Harare – Zimbabwean small-holder farmer Ratidzo Tiringindi was expecting a bountiful sorghum harvest this season.
But one morning in March, she woke up to find locusts had invaded her fields.
The outbreaks of migratory locusts in affected Botswana, Namibia, Zambia and Zimbabwe.
“Locusts finished our crops and we are faced with a serious food deficit. Most villagers have nothing to harvest except that we have sacks stashed with locusts in our homes and we are not worried about relish these days and in the coming few weeks,” she said in utter despair.
“They feasted on our sorghum, our corn and any other crop in the way and also destroyed the pastures. It was a clean sweep,” Tiringindi, who lives in the arid district of Chiredzi, added.
She said the locusts, whose botanic name is Ruspolia differens and are locally known as or madhumbudya landed in their area in February, just as their crop was tasseling, a thunderous noise at night that petrified villagers.
“The noise was so loud and scary, it could frighten even the most alert cockroach in the house. Almost all the villagers heard the noise but we didn’t know what it was and so we proceeded to bed. We really never suspected anything of that sort but in the morning it was something else. The locusts had caused extensive damage to the crops in the fields,” she said.
Enraged by the invasion, villagers started harvesting the locusts and filled large containers.
The swarm of locusts attacked mainly white sorghum which they had planted extensively in line with advice from agriculture experts from the government agency known as Agritex, to plant small grain crops that are resistant to drought.
She added that a number of households were left counting their losses after the attack on their crops by the locusts.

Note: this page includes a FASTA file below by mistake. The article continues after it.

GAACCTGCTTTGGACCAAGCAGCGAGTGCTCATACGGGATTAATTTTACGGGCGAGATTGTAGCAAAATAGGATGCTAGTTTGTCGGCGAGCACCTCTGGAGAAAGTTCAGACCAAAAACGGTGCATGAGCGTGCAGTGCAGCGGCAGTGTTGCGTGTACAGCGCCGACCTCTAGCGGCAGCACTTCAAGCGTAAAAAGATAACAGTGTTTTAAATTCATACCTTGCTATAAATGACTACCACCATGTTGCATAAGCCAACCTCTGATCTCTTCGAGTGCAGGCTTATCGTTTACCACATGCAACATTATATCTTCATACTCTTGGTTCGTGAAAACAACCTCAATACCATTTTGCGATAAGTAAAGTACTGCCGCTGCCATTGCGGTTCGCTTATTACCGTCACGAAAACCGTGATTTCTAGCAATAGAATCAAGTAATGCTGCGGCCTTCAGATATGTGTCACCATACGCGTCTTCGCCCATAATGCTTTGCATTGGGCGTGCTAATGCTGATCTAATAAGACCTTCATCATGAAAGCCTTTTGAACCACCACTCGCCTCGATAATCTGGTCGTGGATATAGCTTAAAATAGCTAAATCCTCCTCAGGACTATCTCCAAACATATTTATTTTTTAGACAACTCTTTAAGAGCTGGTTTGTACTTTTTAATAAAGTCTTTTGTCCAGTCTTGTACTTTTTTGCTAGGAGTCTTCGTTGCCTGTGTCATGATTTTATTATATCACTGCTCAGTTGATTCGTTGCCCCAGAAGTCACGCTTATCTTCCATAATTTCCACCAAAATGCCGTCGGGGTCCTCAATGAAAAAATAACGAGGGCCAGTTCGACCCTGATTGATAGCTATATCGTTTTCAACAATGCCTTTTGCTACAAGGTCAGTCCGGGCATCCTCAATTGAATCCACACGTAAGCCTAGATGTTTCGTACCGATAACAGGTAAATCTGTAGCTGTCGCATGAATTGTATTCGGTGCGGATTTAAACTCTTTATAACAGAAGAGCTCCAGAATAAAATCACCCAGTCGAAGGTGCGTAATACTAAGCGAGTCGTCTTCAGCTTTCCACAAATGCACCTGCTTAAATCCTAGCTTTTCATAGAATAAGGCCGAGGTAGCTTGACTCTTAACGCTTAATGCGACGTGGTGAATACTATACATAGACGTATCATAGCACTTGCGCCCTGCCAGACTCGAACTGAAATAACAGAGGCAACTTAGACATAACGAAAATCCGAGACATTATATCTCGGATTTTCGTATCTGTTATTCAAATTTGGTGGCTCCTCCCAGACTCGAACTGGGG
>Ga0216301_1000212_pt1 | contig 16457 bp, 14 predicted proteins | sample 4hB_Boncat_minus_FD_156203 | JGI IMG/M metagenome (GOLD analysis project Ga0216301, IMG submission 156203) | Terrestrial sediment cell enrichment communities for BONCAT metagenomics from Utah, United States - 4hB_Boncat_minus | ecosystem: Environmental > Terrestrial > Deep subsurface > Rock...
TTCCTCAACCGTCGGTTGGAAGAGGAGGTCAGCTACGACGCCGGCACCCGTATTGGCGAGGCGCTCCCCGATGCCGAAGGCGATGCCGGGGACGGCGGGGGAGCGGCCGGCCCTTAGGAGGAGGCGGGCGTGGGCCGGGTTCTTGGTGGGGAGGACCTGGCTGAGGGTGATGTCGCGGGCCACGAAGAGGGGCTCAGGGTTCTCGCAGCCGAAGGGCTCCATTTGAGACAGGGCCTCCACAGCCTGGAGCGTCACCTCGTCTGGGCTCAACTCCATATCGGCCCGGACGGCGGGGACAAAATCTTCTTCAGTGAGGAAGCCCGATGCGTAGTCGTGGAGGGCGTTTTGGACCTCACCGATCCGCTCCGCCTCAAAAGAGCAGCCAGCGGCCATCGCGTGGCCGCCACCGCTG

“They harvested our crops and the villagers responded by harvesting them because they are an indigenous delicacy. So it was tit for tat,” she said.
She said word was relayed to the offices and before they even responded by supplying the requisite pesticides the numbers ebbed as people aggressively picked the locusts and it ended like that.
Another farmer, Moline Motsi, said she only harvested 100kg of sorghum against an initial estimate of three tonnes.
“Most villagers here did not get anything. Their sorghum was all eaten away by the swarm of locusts. Once they land in a field, they do not play. I only harvested 100kg when I was expecting three tones,” she said.
Ms Sibusisiwe Tshuma, an Agritex supervisor in the area, said: “Locusts attacked and reduced the yields significantly in a number of wards in the district. They descended and ate everything before people harvested. The situation is sad in most of the affected wards. They however disappeared because people started harvesting them with a vengeance. And so I believe their life cycle was somehow disturbed. And it was before any interventions in form of chemical control was put in place.”
The locust outbreak threatened her livelihood and that of many other farmers who depend heavily on rain-fed agriculture.
In March this year, the Southern African Plant Protection Research Institute detected an outbreak of three indigenous species which do not spread over long distances unlike the African migratory locust.
A key locust breeding was Botswana’s well-known and wildlife-rich Okavango delta.
The affected countries and the United Nations decided that the outbreaks were a regional emergency as they had the potential leave at least seven million people requiring food assistance.